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Managing Persistent Heap in NVRAM
Kumud Bhandari
(Rice University, USA)
The scalability limitations of current DRAM technology have prompted research in alternative memory technologies. Almost all new viable alternatives being explored are non-volatile in nature. In this talk, we explore the implication of emerging non-volatile memory technologies (NVRAM) to mobile computing, the persistence programming models inspired by the emergence of NVRAM, and the challenges of managing persistent memory. Finally, we present Makalu, an approach that represents one possible solution to the persistent memory management challenges. Makalu avoids failure-induced persistent memory leaks, offers interoperability with a variety of NVRAM programming libraries (NVMPLs), while supporting a less restrictive programming model and delivering better performance compared to existing NVMPLs' default allocators.

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Session II

Persistent Contextual Values as Inter-process Layers
Markus Raab
(Vienna University of Technology, Austria)
Mobile applications today often fail to be context aware when they also need to be customizable and efficient at run-time. Context-oriented programming allows programmers to develop applications that are more context aware. Its central construct, the so-called layer, however, is not customizable. We propose to use novel persistent contextual values for mobile development. Persistent contextual values automatically adapt their value to the context. Furthermore they provide access without overhead. Key-value configuration files contain the specification of contextual values and the persisted contextual values themselves. By modifying the configuration files, the contextual values can easily be customized for every context. From the specification, we generate code to simplify development. Our implementation, called Elektra, permits development in several languages including C++ and Java. In a benchmark we compare layer activations between threads and between applications. In a case study involving a web-server on a mobile embedded device the performance overhead is minimal, even with many context switches.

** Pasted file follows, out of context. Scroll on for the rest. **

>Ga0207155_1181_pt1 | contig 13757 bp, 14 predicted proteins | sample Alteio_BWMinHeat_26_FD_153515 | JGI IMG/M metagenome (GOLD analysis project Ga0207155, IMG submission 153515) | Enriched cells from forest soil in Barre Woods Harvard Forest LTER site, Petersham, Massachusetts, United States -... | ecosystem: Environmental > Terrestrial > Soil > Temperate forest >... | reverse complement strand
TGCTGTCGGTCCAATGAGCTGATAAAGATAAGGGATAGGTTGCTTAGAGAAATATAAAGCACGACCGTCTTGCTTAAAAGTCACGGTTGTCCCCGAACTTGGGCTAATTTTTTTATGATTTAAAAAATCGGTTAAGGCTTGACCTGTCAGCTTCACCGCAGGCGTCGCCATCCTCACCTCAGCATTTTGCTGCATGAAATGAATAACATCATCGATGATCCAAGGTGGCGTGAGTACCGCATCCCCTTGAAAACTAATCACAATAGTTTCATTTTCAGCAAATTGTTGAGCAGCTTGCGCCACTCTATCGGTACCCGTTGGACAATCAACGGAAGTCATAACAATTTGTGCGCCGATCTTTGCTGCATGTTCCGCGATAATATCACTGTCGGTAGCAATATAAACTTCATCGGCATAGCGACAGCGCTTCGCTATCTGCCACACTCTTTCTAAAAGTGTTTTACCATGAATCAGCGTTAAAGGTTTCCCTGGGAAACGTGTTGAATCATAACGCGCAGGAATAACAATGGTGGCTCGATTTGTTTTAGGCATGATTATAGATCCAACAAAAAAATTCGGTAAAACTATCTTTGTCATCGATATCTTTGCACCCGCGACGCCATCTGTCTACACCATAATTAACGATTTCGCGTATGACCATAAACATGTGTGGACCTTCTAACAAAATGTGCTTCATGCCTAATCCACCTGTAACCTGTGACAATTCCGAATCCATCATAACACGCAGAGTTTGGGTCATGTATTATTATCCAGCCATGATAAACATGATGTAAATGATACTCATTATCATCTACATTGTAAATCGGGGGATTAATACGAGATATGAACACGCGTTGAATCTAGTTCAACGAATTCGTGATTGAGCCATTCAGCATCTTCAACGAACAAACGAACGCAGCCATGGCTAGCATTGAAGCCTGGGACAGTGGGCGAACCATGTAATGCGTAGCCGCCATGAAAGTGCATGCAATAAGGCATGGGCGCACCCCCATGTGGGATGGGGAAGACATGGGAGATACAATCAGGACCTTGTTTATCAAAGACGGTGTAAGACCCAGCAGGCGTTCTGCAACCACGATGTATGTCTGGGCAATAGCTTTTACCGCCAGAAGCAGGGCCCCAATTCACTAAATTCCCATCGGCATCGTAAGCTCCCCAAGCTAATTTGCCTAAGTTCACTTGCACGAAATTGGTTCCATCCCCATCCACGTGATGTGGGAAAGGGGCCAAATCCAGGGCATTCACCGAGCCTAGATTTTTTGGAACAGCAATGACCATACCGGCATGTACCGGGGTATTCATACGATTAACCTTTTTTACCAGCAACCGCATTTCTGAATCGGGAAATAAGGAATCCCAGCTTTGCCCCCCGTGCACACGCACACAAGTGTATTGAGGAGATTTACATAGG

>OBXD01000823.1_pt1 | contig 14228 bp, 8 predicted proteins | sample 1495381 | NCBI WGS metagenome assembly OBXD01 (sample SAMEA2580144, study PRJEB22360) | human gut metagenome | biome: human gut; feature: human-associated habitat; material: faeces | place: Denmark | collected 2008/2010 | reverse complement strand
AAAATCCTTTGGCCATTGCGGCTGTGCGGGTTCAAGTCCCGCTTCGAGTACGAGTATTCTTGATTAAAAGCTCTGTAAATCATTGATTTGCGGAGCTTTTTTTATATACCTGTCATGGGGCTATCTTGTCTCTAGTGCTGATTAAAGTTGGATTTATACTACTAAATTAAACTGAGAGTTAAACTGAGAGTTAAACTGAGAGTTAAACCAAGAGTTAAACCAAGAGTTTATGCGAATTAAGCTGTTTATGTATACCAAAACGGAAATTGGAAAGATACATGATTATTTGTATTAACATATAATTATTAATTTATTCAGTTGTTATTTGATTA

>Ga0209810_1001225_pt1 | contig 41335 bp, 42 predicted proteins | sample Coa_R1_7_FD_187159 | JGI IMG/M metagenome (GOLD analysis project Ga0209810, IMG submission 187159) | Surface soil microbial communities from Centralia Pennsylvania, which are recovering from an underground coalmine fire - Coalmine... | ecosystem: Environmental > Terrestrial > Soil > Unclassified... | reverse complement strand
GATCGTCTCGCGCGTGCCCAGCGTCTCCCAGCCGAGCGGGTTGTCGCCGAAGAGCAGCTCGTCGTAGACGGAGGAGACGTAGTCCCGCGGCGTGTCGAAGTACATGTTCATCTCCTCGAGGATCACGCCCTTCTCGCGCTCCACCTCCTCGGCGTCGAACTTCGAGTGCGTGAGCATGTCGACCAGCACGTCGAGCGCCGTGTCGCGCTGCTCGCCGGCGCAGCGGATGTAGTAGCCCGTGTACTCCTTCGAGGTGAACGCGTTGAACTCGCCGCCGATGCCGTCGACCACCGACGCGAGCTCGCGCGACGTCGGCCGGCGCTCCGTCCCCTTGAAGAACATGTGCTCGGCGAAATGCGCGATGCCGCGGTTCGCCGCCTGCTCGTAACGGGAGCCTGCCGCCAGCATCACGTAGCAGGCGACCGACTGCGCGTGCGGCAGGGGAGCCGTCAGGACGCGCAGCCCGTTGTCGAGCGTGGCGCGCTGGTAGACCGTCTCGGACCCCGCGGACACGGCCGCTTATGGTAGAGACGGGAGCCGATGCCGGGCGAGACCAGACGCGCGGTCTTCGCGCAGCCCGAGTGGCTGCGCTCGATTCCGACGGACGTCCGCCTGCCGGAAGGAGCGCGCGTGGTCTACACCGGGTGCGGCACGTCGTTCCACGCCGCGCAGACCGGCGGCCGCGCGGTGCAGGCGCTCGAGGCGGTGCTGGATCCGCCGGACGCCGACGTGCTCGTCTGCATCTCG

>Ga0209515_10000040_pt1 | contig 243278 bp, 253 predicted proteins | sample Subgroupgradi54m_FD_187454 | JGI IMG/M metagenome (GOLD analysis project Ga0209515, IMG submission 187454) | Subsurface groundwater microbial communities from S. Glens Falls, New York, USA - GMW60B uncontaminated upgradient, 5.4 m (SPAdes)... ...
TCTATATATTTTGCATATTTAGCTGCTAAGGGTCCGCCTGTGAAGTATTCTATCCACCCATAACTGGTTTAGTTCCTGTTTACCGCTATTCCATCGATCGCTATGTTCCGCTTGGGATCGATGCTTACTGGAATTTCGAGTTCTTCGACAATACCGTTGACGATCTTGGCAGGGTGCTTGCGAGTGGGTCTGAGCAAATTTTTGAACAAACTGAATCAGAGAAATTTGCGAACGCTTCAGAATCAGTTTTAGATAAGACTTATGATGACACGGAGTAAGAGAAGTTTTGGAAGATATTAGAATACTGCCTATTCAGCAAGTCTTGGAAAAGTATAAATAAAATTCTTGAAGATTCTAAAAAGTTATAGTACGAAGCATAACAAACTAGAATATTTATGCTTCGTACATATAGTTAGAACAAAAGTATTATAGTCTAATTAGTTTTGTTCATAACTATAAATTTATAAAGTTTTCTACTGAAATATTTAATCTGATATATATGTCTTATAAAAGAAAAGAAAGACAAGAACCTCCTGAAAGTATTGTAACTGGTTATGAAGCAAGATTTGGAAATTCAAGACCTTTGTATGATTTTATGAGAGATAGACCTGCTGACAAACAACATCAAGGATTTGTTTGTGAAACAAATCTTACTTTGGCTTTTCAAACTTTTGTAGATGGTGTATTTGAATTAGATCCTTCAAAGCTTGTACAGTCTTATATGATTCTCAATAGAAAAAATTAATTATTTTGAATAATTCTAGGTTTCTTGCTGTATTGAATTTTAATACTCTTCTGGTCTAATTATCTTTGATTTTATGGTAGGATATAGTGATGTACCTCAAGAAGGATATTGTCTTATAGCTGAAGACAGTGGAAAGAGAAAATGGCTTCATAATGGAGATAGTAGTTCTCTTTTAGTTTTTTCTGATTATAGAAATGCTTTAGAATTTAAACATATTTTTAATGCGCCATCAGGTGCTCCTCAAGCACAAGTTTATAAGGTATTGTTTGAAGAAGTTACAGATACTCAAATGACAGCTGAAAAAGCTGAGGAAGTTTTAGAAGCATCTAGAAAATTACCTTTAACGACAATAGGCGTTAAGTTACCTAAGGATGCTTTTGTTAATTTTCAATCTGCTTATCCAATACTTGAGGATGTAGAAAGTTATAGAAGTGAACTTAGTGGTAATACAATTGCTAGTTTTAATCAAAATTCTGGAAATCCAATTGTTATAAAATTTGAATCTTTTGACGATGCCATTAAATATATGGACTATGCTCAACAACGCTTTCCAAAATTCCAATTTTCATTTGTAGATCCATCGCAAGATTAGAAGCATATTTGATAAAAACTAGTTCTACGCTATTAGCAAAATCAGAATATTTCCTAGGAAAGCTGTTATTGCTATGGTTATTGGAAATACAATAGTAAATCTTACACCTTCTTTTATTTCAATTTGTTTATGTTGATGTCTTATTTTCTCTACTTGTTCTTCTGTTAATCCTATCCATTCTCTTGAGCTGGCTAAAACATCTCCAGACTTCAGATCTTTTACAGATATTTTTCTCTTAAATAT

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Hacking with Multi-touch for Java (MT4j)
Craig Anslow, Stuart Marshall, James Noble, and Robert Biddle